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Press Release

May 30, 2014

Contact: Bill Moore
cell phone: 405-206-3012

"Oklahomans and Space" Documentary Series on OETA

OKLAHOMA CITY, Okla. -- The Oklahoma Historical Society announces the release of a new documentary series titled "Oklahomans and Space." This seven-part series will present the history of the space program through the stories of the Oklahomans who participated in it. Astronauts, engineers, scientists, reporters and others recall those wonderful days of adventure. NASA footage and photographs, along with recently discovered long-lost film, help tell this epic story. The series will cover Oklahomans' involvement both in the story of human space exploration and the exploration of all the planets through space probes created by scientists and engineers. 

Bill Moore, author of the book "Oklahomans and Space" published by the Oklahoma Historical Society in 2011, is also the producer of the documentary series. Moore has worked on this series for more than 14 years, beginning with an interview with the late Leroy Gordon Cooper in 2000. Moore retired from the Oklahoma Historical Society five years ago, but has continued work on this project to complete it through a grant provided by the Pauline Dwyer Macklanburg and Robert A. Macklanburg, Jr. Foundation.

Oklahoma astronauts interviewed for this series include: Leroy Gordon Cooper (now deceased), Thomas P. Stafford, Fred Haise, Owen Garriott, William Pogue (now deceased), Dr. Shannon Lucid and John Herrington. Numerous engineers and physicists, including John Aaron, Milt Heflin, Donna Shirley, B. C. Clark III and Mark Boyles, were interviewed as well. Even national NBC anchor Jim Hartz talks about those early days of space exploration and coverage by the media.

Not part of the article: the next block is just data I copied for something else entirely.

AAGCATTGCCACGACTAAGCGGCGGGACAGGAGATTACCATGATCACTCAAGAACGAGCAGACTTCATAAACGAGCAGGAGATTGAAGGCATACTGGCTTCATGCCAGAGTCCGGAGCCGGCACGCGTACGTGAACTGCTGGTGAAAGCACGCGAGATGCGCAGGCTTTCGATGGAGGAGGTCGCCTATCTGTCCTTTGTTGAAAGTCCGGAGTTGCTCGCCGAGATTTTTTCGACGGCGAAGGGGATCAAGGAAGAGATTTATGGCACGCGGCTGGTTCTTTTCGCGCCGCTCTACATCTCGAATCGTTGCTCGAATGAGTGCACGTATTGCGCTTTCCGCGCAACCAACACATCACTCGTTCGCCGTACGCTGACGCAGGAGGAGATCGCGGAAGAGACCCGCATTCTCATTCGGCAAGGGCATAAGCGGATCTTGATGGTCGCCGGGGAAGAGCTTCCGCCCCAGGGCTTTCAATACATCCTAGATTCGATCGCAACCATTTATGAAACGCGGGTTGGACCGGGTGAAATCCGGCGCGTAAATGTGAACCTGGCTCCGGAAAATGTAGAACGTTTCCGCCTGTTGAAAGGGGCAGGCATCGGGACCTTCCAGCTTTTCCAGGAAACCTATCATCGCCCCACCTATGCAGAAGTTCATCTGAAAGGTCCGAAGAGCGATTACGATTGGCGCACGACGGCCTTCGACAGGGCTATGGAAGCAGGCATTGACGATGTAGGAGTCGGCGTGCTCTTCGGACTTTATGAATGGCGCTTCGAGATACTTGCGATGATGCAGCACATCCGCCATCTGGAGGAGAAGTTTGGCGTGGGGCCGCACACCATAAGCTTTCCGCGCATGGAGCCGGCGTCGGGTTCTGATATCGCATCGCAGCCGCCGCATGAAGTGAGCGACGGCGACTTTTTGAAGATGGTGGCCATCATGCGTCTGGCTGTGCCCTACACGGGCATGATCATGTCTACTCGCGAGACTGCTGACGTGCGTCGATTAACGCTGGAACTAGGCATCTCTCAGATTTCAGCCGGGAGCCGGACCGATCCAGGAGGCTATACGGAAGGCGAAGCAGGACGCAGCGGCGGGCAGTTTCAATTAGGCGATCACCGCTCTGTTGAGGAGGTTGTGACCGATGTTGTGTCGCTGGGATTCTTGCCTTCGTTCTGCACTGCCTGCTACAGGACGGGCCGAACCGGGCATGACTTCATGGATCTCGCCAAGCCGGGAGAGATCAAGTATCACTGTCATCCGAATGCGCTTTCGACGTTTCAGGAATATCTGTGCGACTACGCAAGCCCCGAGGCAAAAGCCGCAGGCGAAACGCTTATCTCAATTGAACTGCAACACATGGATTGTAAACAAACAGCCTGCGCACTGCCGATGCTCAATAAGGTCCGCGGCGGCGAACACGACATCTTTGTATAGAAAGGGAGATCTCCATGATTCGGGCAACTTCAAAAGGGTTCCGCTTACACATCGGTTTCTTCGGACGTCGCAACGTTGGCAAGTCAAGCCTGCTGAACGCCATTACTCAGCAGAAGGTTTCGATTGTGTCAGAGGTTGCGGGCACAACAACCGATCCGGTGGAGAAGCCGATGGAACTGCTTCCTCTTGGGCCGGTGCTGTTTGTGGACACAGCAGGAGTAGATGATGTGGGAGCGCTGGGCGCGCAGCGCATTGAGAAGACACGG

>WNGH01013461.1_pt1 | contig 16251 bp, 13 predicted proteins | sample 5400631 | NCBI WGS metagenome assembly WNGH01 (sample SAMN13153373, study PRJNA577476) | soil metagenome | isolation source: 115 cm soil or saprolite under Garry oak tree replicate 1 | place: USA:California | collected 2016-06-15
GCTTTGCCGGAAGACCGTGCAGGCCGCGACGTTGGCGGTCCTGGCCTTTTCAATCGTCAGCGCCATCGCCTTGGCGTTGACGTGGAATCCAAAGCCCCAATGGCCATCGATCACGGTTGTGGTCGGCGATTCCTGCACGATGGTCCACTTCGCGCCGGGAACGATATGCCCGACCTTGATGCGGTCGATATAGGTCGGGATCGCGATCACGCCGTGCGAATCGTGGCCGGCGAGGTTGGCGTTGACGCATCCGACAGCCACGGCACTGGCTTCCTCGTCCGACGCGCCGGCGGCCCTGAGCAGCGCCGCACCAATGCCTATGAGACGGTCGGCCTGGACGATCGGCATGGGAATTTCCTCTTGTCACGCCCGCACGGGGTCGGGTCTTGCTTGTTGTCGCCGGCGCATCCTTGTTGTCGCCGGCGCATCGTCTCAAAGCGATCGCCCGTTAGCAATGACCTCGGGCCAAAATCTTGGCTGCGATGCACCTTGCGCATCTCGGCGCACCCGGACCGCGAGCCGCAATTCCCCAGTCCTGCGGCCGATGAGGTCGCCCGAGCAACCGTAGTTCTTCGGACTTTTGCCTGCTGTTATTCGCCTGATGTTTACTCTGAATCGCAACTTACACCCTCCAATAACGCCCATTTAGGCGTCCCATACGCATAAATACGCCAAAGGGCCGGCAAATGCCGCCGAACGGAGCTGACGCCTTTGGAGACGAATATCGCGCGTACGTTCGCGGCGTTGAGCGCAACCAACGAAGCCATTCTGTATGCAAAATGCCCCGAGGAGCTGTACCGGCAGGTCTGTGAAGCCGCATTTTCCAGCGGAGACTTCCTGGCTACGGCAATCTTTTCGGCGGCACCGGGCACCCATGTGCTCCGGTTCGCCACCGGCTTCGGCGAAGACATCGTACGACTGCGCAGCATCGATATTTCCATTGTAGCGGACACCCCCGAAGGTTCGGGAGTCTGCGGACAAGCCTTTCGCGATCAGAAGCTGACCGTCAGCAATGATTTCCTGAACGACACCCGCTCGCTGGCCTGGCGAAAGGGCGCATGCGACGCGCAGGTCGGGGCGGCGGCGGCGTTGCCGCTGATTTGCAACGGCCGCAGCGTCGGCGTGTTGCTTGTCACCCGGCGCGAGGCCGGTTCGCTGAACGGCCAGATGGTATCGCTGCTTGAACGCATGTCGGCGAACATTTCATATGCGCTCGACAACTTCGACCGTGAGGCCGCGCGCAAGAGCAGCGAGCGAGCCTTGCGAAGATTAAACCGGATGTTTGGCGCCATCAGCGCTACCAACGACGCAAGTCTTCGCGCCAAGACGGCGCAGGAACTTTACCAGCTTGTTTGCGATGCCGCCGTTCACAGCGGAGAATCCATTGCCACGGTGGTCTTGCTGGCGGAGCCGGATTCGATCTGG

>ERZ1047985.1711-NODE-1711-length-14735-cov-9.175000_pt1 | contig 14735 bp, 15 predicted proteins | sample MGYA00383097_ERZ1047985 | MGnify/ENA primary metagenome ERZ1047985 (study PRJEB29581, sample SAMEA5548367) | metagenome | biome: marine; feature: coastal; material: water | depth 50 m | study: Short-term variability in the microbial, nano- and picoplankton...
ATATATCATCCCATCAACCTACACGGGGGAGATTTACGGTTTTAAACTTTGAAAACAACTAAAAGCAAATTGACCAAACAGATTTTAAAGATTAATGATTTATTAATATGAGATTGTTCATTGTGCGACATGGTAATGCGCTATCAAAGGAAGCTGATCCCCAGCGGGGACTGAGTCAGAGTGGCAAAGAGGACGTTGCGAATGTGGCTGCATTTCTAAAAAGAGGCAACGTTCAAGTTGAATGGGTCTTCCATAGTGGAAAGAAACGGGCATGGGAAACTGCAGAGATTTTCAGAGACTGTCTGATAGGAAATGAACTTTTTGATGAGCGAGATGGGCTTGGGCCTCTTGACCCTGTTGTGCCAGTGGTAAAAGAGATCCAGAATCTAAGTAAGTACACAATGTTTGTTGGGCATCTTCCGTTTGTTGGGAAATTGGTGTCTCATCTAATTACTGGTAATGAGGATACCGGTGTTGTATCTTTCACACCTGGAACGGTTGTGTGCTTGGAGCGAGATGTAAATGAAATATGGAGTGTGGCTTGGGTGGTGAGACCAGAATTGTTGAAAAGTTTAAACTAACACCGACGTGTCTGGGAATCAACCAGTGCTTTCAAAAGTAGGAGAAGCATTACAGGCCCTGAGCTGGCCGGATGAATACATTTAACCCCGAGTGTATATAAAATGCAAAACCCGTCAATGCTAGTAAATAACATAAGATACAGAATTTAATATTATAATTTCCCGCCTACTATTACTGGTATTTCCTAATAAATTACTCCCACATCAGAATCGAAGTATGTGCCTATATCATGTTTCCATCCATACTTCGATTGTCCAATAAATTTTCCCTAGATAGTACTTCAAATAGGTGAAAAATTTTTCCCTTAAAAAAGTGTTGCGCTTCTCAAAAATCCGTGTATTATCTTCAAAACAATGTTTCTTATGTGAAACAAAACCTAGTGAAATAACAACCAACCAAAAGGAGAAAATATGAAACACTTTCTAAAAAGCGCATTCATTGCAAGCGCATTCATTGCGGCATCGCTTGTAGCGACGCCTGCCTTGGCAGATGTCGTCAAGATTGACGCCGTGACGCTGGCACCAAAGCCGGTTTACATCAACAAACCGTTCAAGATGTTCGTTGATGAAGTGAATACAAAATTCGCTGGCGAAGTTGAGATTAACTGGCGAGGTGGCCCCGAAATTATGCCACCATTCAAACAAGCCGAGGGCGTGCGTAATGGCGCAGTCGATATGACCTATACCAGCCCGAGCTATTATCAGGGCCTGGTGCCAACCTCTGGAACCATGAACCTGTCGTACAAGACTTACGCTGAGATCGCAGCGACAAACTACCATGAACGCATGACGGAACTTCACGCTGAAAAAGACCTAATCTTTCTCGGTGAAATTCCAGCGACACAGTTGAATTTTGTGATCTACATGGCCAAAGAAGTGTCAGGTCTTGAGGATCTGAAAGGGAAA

Following are the individual program descriptions and when each episode will air on OETA:

  1. "How It All Started" (60 min.) 10 p.m., June 3 - OETA
    This program covers the days before the first satellite, Sputnik, to the Tulsa Peaceful Uses of Space Conference in May 1961, including discussions by US Senator Robert S. Kerr, NASA Administrator James Webb, Eisenhower Advisor Bryce Harlow, Kerr Press Secretary John Martin Meek, Senate Space Committee Clerk Carter Bradley, Tulsa's Harold Stuart and President John F. Kennedy.

  2. "Research and Development" (60 min.) 10 p.m., June 10 - OETA
    In the second program, Shawnee's Leroy Gordon Cooper discusses his Mercury and Gemini flights. Oklahoma engineers are hard at work developing America's spacecraft. As the space program begins to grow and pick up momentum, Oklahomans and Oklahoma businesses are doing their part to move the program along.

  3. "To The Moon" (60 min.) 10 p.m., June 17 - OETA